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Officials in a rural, Republican-controlled county in Arizona have voted to delay certifying the results of this month’s midterm elections and miss the state’s legal deadline of Monday, despite finding no legitimate problems with the local counts.
The move by the board of supervisors for Cochise County in southeastern Arizona, near Tucson, puts more than 47,000 Arizonans’ votes at risk and is expected to set off court action. The state’s secretary of state’s office plans to file a lawsuit on Monday, spokesperson Sophia Solis said by email.
“There is no reason for us to delay,” said the board’s chair, Ann English, a Democrat, whose vote was outnumbered by the county’s two Republican supervisors, Tom Crosby and Peggy Judd.
Before Monday’s vote, Arizona’s state election director, Kori Lorick, said in a statement that the state’s secretary of state “will use all available legal remedies to compel compliance with Arizona law and protect Cochise County voters’ right to have their votes counted” if the board failed to complete its “non-discretionary duty.”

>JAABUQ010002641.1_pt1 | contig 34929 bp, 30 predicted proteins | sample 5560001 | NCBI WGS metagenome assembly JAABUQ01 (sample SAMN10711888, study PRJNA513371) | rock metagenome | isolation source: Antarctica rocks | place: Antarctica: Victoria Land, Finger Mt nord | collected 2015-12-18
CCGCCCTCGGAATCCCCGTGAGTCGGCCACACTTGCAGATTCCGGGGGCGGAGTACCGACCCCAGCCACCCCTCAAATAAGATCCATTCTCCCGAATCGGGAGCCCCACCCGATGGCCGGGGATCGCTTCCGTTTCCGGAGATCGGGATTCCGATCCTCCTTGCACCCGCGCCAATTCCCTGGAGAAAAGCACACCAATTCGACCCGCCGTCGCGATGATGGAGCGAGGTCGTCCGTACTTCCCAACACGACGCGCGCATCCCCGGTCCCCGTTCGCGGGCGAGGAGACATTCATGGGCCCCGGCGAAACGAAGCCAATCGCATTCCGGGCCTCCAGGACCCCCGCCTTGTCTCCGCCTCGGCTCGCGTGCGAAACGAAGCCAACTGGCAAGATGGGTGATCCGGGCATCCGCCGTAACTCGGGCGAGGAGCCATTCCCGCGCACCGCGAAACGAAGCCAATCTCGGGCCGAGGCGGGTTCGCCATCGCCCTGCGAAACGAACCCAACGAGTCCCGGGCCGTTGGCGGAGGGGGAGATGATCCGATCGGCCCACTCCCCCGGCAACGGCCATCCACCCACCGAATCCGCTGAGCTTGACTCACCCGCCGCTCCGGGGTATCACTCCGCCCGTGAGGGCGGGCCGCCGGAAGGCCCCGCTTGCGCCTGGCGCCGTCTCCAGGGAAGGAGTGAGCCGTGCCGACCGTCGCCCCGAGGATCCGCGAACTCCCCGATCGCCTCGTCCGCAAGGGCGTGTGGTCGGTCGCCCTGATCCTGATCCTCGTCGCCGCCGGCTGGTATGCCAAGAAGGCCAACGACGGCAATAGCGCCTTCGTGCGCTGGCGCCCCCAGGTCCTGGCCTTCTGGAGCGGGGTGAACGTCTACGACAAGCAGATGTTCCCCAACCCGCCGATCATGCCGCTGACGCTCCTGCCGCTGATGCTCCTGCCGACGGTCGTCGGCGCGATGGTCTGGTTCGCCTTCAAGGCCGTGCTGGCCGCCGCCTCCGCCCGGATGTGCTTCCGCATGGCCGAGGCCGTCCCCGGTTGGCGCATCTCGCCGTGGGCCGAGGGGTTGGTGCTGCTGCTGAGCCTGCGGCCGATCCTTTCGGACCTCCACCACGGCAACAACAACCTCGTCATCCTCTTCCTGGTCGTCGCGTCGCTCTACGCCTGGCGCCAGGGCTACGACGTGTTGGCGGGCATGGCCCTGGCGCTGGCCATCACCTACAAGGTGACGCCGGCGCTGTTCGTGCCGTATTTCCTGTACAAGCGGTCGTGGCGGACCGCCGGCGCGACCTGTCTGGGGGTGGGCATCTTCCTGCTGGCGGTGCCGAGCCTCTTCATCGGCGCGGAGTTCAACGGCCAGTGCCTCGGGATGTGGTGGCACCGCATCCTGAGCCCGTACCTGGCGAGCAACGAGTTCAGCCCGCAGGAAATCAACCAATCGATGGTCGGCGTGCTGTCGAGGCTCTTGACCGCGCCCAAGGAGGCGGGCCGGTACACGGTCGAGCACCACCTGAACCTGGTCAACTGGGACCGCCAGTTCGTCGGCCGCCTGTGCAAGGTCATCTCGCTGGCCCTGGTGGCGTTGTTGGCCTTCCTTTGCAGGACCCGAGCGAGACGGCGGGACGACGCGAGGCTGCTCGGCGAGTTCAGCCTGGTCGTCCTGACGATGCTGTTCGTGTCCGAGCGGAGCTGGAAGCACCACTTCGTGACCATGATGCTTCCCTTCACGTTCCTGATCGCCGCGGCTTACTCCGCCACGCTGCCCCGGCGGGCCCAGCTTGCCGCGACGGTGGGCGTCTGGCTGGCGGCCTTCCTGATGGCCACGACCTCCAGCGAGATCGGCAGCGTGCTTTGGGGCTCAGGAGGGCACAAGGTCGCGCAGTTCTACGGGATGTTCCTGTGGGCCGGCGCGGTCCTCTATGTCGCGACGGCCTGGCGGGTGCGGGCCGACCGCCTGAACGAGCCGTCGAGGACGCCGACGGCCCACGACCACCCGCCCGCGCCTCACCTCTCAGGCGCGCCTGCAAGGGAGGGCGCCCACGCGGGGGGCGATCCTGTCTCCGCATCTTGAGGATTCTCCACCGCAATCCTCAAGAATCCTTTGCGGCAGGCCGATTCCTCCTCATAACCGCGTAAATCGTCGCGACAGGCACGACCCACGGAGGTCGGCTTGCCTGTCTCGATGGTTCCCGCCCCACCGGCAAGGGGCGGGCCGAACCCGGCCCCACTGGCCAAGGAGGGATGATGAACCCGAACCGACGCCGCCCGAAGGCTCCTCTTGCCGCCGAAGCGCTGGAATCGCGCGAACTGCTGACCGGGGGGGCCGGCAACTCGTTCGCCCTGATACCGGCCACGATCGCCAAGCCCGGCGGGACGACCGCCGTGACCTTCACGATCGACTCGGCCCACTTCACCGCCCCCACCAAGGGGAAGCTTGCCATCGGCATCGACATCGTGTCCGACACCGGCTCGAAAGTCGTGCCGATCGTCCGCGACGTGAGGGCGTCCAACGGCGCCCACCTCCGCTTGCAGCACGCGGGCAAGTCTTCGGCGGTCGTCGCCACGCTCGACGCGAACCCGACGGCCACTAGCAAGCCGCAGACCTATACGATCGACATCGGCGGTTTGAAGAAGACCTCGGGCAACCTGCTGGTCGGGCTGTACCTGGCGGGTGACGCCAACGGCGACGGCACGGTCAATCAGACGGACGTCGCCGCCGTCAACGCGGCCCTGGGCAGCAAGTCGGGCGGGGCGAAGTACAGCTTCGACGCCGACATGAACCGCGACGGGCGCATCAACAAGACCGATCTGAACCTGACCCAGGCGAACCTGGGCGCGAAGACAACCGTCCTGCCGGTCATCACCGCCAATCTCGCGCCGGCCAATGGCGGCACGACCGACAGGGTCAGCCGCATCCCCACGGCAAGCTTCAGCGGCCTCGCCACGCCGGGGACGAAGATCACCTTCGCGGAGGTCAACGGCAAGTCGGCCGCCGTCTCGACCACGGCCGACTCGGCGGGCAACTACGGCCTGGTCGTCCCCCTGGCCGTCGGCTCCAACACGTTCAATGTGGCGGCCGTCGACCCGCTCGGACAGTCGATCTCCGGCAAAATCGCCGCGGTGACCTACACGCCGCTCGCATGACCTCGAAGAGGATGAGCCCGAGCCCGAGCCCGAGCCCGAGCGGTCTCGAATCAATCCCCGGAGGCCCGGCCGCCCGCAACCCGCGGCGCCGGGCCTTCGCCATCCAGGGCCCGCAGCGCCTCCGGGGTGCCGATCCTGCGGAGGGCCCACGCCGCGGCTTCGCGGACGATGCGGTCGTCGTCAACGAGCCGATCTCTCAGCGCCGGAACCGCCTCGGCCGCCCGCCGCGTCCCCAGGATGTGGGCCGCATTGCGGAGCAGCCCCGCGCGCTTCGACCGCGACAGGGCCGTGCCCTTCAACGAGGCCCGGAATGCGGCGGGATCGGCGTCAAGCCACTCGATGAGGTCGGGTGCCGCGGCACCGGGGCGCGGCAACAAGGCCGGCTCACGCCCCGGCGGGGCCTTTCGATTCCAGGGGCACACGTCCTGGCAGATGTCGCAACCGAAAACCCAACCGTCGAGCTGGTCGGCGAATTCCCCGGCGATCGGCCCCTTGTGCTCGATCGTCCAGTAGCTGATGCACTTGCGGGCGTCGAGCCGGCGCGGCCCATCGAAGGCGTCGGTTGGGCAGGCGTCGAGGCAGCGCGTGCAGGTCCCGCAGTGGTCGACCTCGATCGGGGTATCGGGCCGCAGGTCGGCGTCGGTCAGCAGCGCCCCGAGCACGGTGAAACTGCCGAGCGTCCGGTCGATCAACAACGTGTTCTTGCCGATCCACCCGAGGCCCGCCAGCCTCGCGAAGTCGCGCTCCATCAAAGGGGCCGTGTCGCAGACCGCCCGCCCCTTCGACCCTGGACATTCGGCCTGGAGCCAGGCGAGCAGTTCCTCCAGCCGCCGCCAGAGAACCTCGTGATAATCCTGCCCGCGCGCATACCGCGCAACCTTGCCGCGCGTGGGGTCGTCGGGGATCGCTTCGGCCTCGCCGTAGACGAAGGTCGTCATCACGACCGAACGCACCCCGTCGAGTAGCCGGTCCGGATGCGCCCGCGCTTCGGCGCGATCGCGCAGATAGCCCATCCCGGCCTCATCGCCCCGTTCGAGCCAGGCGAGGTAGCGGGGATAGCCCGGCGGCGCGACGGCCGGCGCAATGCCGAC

Many election watchers have been raising concerns that Republican officials may disrupt the process for making the election results official after GOP leaders in Cochise County voted on Nov. 18 to wait to decide whether to certify the results until the legal deadline on Monday.
They cited claims about the certification of election equipment, which Lorick confirmed had been tested and properly certified. Still, Crosby and Judd have called for a meeting on Friday to discuss the claims.
In the opposite corner of Arizona, another Republican-controlled county — Mohave County — signaled it was close to following Cochise County’s lead in not certifying election results. Last week, GOP officials there said they wanted to hold off on making a decision until Monday’s deadline in order to make a political statement. After recessing their meeting Monday, Mohave County’s board of supervisors ultimately voted to certify the results.
The controversy over local vote certifications comes as Republicans continue to criticize the election administration in Arizona’s Maricopa County, the state’s largest county and home to Phoenix. Maricopa’s Republican leadership has defended its handling of the election and said no voters were disenfranchised as a result of technical issues. Still, GOP candidates for governor and state attorney general have questioned the results and sought more information after electronic vote-counting tabulators malfunctioned early on Election Day in some of the county’s voting locations.
Ben Giles, a reporter with NPR member station KJZZ in Phoenix, contributed to this report.